Making plan choices with IF branches like this plain doesn’t work.
The optimizer compiles a plan for both branches based on the initial compile value.
What you end up with is a stored proc that doesn’t do what it’s supposed to do, and parameter sniffing times two.
Read on to see an example of this. If you really, really want to use an IF block, you could separate the components out into individual stored procedures and call those stored procedures independently.
Figuring out exactly what causes slow performance for a stored procedure can sometimes feel like trying to unravel a ball of Clark Griswold’s Christmas lights. It’s not uncommon to see procedures with hundreds, even thousands of lines of code. You may have been told which stored procedure runs slow by a user or manager, or you might have found it by looking in SQL Server DMVs. Either way, once you have detected the offending procedure, where do you start?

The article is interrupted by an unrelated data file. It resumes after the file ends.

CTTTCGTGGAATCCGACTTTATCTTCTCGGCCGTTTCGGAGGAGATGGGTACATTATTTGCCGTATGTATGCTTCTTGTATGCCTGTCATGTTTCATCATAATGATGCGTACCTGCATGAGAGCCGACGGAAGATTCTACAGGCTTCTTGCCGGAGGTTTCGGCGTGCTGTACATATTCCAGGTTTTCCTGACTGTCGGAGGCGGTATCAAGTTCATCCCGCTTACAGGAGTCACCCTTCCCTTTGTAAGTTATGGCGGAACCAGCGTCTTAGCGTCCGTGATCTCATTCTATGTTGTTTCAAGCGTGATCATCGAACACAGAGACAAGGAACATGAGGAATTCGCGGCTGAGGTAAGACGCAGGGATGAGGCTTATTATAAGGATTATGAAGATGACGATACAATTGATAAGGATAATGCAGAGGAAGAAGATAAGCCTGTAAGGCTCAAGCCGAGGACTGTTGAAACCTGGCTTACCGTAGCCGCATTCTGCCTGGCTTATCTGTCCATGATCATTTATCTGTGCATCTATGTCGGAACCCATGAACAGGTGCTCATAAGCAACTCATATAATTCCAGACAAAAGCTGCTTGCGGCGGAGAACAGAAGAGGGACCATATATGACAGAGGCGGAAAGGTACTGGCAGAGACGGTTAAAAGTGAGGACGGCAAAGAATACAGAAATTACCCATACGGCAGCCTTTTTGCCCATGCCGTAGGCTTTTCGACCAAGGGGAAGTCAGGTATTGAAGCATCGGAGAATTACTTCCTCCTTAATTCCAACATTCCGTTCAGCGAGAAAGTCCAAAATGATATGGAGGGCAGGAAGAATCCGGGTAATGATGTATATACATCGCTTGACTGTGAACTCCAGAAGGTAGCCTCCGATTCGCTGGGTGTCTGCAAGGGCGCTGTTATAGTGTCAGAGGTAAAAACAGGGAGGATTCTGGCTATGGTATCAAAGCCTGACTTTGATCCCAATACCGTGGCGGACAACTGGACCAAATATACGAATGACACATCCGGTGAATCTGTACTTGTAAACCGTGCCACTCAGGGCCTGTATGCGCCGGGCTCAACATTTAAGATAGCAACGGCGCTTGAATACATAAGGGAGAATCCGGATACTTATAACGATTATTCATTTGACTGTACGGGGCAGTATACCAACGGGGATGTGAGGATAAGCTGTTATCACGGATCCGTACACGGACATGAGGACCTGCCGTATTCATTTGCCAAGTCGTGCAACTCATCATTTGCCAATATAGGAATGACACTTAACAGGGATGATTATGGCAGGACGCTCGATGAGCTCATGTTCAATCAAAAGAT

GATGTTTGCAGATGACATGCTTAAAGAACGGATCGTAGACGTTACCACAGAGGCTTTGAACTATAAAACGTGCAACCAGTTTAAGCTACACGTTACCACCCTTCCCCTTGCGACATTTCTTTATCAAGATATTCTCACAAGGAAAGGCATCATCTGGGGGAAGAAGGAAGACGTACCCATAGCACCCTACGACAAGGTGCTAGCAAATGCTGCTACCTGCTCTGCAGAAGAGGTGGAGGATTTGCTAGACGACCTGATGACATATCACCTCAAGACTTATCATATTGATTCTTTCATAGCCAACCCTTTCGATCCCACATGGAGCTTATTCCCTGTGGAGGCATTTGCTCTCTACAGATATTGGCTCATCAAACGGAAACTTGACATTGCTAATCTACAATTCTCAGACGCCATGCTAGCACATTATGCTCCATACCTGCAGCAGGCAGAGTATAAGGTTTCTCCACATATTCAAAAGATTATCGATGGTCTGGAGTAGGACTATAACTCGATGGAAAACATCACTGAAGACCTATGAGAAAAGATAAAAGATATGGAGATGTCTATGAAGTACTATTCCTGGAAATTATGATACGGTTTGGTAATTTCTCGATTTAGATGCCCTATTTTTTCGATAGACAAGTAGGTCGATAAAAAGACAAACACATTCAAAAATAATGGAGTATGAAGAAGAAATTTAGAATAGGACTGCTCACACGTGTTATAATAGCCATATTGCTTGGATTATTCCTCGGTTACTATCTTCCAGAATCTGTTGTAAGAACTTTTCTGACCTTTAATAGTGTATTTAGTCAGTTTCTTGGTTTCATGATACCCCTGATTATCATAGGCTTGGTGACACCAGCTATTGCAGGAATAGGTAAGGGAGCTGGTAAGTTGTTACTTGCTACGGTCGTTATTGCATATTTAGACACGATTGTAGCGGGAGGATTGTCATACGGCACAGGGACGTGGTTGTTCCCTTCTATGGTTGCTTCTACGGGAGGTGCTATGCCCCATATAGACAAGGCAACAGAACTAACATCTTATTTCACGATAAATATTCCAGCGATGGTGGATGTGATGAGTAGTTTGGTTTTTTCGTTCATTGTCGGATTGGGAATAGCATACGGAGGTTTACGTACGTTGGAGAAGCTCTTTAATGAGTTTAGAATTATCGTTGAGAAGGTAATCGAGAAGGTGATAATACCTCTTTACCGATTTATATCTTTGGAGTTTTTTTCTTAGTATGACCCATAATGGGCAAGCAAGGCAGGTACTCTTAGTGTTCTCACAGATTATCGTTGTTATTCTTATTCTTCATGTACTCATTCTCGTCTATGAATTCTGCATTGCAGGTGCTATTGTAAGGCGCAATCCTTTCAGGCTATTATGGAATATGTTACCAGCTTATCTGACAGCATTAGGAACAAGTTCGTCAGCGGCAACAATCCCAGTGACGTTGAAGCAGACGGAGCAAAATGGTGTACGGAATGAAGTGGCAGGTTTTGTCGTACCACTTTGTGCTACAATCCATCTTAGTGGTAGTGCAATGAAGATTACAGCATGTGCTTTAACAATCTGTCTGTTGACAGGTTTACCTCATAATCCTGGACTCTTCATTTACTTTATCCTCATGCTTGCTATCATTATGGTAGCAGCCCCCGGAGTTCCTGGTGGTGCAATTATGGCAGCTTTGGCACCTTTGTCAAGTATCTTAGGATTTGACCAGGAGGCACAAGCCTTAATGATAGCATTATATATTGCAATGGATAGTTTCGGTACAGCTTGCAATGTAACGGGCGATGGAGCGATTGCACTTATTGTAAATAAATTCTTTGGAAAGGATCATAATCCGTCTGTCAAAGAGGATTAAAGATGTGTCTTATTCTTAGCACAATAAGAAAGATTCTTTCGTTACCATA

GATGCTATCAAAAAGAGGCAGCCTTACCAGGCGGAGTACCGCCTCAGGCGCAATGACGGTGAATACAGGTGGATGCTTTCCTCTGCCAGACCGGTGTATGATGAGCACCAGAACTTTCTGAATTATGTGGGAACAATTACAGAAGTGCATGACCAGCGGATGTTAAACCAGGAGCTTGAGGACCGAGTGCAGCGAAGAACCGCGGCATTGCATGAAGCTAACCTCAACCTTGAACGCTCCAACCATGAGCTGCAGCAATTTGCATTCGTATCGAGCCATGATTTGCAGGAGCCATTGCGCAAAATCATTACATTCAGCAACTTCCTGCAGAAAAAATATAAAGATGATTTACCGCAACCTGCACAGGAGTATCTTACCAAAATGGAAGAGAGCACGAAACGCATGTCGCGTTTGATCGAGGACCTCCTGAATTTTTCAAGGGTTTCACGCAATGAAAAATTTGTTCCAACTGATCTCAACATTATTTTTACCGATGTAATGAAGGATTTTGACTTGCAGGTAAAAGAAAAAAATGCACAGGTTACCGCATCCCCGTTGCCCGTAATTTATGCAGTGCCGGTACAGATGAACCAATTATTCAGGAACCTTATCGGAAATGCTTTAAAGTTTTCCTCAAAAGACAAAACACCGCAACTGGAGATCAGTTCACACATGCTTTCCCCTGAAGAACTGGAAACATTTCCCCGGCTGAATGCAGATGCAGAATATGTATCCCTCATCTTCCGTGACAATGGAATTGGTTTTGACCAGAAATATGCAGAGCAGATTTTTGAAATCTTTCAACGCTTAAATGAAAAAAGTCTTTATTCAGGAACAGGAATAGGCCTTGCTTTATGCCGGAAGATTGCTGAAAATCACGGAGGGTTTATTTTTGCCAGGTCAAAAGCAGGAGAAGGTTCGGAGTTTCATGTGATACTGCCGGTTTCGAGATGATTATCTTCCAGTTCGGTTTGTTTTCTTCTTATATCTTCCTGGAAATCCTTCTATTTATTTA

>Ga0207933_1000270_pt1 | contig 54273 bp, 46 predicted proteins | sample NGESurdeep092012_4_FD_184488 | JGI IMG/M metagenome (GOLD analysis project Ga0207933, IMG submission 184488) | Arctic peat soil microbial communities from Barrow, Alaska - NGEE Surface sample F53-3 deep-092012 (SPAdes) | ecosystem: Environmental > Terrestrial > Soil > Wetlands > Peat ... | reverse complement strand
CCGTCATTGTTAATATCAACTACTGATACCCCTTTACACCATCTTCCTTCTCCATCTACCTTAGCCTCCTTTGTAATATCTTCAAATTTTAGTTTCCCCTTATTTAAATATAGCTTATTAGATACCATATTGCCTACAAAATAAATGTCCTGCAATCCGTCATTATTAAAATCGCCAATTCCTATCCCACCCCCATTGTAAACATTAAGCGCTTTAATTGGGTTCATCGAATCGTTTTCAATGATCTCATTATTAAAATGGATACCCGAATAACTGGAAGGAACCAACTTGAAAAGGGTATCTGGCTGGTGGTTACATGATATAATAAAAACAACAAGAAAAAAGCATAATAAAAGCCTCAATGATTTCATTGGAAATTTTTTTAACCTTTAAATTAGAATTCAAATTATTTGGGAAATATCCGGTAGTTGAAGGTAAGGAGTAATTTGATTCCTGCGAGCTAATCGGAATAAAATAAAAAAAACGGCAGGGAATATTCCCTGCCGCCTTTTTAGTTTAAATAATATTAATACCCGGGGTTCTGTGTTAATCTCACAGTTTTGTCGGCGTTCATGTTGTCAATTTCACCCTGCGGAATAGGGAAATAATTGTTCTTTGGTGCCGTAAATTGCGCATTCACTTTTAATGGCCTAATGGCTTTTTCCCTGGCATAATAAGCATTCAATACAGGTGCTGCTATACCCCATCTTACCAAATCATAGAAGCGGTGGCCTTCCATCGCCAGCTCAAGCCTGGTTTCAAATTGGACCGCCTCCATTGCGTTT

If you’re running SQL Server 2016, one option is Query Store. Query Store captures individual queries, but it also captures the object_id, so you can find all the queries that are associated with an object to determine which ones are problematic.
This is quite useful when you have to tune a procedure you’ve never seen before, and as you go to open that procedure, the vertical scroll bar keeps getting smaller and smaller.
Recently Manish Kumar asked an interesting question, what do you do if your proc accesses multiple or even all the databases on the server?
So, instead of giving him a fuzzy answer in reply, I thought I’d write up exactly how you can deal with that sort of situation.